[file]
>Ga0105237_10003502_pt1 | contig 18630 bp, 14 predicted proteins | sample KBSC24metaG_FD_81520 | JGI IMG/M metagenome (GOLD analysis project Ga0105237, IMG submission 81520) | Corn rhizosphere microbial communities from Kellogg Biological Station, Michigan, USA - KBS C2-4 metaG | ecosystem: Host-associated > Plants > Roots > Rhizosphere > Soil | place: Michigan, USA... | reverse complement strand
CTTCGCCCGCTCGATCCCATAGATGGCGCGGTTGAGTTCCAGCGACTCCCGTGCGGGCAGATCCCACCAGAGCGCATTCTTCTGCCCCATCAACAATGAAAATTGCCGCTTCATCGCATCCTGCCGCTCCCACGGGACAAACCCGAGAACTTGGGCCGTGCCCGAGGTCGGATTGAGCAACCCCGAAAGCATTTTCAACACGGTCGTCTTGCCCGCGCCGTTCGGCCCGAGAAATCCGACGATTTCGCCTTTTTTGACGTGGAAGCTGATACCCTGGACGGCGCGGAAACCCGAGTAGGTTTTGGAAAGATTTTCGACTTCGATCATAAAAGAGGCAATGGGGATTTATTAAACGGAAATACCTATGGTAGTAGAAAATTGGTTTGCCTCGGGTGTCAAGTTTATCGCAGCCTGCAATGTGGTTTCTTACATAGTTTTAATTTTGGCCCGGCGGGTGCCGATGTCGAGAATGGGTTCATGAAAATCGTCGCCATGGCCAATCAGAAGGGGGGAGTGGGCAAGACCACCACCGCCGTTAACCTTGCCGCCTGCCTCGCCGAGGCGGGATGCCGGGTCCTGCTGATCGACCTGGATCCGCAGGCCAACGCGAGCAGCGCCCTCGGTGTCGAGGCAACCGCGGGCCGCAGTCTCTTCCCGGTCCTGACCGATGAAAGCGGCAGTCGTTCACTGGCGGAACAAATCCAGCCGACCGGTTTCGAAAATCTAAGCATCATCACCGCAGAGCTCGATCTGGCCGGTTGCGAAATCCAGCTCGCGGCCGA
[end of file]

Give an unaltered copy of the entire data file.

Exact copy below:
>Ga0105237_10003502_pt1 | contig 18630 bp, 14 predicted proteins | sample KBSC24metaG_FD_81520 | JGI IMG/M metagenome (GOLD analysis project Ga0105237, IMG submission 81520) | Corn rhizosphere microbial communities from Kellogg Biological Station, Michigan, USA - KBS C2-4 metaG | ecosystem: Host-associated > Plants > Roots > Rhizosphere > Soil | place: Michigan, USA... | reverse complement strand
CTTCGCCCGCTCGATCCCATAGATGGCGCGGTTGAGTTCCAGCGACTCCCGTGCGGGCAGATCCCACCAGAGCGCATTCTTCTGCCCCATCAACAATGAAAATTGCCGCTTCATCGCATCCTGCCGCTCCCACGGGACAAACCCGAGAACTTGGGCCGTGCCCGAGGTCGGATTGAGCAACCCCGAAAGCATTTTCAACACGGTCGTCTTGCCCGCGCCGTTCGGCCCGAGAAATCCGACGATTTCGCCTTTTTTGACGTGGAAGCTGATACCCTGGACGGCGCGGAAACCCGAGTAGGTTTTGGAAAGATTTTCGACTTCGATCATAAAAGAGGCAATGGGGATTTATTAAACGGAAATACCTATGGTAGTAGAAAATTGGTTTGCCTCGGGTGTCAAGTTTATCGCAGCCTGCAATGTGGTTTCTTACATAGTTTTAATTTTGGCCCGGCGGGTGCCGATGTCGAGAATGGGTTCATGAAAATCGTCGCCATGGCCAATCAGAAGGGGGGAGTGGGCAAGACCACCACCGCCGTTAACCTTGCCGCCTGCCTCGCCGAGGCGGGATGCCGGGTCCTGCTGATCGACCTGGATCCGCAGGCCAACGCGAGCAGCGCCCTCGGTGTCGAGGCAACCGCGGGCCGCAGTCTCTTCCCGGTCCTGACCGATGAAAGCGGCAGTCGTTCACTGGCGGAACAAATCCAGCCGACCGGTTTCGAAAATCTAAGCATCATCACCGCAGAGCTCGATCTGGCCGGTTGCGAAATCCAGCTCGCGGCCGA